Yes, I say, I believe we have two lives. But instead of physical and political lives, I believe they are physical and spiritual.
“Oh, you misunderstood me,” Yong says of my response. “When we say political, we mean spiritual. It’s the same thing.”
I explain the difference. Yong thoughtfully replies.
“[North] Korean people see the president as a god,” he says, a deviation from what most Koreans will admit. “They believe in two lives. It is very similar.”
His eyes don’t look like he believes it.
“Similar, but not the same,” I say. “I don’t want to disrespect your president, but imagine if you were God and created all mankind and the president. And you sent your Son to die for him, just like we’ve talked about.
“What if the man you made and love didn’t accept your gift? And instead made himself to be god, instead of you. I believe God still loved your president, but He was sad that the president set himself up as a god in God’s place.”
“Yes,” Yong replies seriously, as the corners of his mouth turned upward. A whoosh of breath expels from his lungs.
“Have I offended you?” I ask.
“No,” he replies.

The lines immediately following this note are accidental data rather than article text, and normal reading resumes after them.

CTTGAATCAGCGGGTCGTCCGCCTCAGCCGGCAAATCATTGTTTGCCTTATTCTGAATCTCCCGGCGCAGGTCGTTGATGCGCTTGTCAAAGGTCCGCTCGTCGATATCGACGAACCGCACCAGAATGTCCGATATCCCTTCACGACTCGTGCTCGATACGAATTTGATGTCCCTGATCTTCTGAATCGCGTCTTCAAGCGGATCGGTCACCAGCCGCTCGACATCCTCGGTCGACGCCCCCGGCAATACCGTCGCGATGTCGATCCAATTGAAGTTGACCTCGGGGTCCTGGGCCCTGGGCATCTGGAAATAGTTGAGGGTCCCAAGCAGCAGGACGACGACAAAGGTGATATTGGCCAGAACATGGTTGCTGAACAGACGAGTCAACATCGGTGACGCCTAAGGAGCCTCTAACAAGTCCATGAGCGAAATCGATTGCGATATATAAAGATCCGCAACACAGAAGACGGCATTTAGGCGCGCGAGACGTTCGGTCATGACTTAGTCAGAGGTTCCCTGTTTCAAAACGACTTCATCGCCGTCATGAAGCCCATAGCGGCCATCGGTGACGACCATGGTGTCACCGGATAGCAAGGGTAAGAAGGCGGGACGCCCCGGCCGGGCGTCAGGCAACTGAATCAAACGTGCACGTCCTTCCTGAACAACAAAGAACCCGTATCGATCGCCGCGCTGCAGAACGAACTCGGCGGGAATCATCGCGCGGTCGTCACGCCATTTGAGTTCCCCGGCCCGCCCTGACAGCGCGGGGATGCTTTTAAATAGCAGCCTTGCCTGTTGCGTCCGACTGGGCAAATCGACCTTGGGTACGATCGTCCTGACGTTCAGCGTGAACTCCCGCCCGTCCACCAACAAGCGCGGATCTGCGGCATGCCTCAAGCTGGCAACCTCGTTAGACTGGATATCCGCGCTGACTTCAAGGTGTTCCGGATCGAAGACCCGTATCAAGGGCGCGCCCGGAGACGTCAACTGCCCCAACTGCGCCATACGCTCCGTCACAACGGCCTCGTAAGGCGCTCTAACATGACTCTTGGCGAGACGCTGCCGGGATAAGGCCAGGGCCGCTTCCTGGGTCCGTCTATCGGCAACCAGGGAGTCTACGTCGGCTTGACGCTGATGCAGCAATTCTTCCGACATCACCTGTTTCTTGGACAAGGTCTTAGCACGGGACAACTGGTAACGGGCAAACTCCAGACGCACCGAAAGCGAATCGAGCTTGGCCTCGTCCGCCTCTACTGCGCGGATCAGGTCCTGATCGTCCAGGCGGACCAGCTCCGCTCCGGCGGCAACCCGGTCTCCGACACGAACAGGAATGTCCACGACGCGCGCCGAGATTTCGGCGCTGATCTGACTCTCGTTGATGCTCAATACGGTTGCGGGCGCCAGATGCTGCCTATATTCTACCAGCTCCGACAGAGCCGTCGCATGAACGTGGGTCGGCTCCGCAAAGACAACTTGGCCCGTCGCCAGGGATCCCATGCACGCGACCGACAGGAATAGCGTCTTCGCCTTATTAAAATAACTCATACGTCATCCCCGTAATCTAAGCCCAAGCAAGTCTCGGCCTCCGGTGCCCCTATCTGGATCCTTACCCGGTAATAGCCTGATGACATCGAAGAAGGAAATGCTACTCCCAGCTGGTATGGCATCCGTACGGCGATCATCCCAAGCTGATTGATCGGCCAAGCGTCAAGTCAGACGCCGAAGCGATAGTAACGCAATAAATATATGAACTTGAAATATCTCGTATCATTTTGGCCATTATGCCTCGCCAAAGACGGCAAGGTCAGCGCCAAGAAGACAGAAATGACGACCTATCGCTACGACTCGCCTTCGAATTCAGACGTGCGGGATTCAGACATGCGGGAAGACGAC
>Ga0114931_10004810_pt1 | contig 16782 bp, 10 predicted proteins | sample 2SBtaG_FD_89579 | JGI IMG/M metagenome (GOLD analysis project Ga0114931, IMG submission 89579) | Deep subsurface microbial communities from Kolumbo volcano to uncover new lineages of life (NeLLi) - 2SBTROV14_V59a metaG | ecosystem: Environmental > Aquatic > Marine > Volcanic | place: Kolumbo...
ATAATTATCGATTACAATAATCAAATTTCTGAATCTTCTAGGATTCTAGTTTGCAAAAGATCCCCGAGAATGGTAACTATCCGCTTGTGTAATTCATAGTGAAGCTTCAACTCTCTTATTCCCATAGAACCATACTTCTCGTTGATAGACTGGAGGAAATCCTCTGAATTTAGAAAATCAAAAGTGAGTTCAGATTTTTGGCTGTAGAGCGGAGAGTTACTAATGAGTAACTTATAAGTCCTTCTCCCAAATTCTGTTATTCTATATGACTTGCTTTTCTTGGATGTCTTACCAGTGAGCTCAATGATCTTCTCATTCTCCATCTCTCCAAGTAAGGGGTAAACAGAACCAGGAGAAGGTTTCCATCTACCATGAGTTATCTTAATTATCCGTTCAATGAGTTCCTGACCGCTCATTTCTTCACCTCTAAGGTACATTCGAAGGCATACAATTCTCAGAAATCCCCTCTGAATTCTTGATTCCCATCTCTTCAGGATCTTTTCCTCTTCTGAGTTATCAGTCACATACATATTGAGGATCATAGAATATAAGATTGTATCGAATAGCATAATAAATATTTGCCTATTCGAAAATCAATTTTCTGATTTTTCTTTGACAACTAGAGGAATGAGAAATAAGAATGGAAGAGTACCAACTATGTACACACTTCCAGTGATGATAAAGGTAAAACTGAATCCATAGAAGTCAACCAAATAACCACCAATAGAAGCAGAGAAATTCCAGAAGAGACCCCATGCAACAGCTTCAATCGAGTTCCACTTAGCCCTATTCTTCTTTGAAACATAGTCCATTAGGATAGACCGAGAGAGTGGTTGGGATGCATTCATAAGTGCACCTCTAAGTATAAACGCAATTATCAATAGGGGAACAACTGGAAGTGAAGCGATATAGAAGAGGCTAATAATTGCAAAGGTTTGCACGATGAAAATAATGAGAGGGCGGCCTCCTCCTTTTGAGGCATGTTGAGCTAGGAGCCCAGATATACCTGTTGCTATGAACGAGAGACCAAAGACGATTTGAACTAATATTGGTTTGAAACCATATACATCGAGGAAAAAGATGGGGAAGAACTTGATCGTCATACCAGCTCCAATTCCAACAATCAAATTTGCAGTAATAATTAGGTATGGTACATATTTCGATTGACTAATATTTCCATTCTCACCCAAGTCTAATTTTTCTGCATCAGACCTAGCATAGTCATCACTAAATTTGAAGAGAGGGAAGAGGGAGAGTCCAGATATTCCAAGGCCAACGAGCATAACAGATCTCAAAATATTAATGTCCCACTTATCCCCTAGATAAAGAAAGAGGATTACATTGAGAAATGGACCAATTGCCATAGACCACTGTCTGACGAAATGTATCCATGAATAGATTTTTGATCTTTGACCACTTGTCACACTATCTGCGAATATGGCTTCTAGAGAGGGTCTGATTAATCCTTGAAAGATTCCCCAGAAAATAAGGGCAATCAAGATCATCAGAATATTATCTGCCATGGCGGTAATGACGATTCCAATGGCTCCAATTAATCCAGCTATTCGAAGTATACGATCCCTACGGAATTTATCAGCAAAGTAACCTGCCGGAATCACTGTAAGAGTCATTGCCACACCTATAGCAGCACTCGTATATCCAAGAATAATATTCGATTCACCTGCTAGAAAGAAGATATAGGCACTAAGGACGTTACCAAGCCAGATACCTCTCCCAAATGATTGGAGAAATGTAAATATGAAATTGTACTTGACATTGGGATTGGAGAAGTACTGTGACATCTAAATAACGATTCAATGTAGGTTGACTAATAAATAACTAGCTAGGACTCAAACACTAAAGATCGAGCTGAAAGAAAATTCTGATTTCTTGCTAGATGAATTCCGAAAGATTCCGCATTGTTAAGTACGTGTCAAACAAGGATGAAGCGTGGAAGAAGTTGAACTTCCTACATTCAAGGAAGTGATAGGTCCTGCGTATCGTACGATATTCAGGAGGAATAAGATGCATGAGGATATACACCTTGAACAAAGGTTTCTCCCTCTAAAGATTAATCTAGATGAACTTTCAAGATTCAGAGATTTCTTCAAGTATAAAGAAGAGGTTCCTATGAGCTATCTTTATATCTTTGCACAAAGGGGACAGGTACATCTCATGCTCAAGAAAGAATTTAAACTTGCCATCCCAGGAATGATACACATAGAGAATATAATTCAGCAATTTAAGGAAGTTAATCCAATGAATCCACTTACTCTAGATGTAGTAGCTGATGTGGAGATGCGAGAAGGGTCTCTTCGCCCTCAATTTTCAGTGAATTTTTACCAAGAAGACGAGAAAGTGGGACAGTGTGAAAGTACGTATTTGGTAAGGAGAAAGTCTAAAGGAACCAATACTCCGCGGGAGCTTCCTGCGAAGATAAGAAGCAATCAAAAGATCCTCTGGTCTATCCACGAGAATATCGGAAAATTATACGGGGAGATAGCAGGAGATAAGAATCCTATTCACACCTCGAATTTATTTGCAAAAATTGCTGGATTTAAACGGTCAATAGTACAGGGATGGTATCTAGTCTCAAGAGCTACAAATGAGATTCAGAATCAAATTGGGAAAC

I explain that if he chooses to accept Christ, the same God inside of us also will live inside him. Instead of comrades, we will be brothers and sisters of the same family. I also say I will pray for him, pray that God will bless his family and make Himself known to him, so he knows that God truly exists and loves him.
Yong has a look of desperation I’ve never witnessed before. He wants answers. He defies the generality one of his comrades made that “North Koreans don’t believe anything.” He defies theory that “you can’t share Christ with them.”
I hug Yong twice before we leave –- a move I’m certain rarely happens in the stoic culture. Yong grips Thomas and says, “I wish blessings on you and your family for a happy life.”
Yong stands, waving until we depart. It breaks my heart. It is one of the hardest steps I’ve ever taken.
One comment Yong made continues to echo in my mind. It brings me to tears on the airplane ride home. As we prepared to depart, Yong looked me in the face and said: “I’ve asked many foreigners, ‘Do you believe in God?’ They all said ‘No.’ You’re the first person that has ever said ‘Yes.'”
*Names changed for security reasons. Report released by BP international bureau.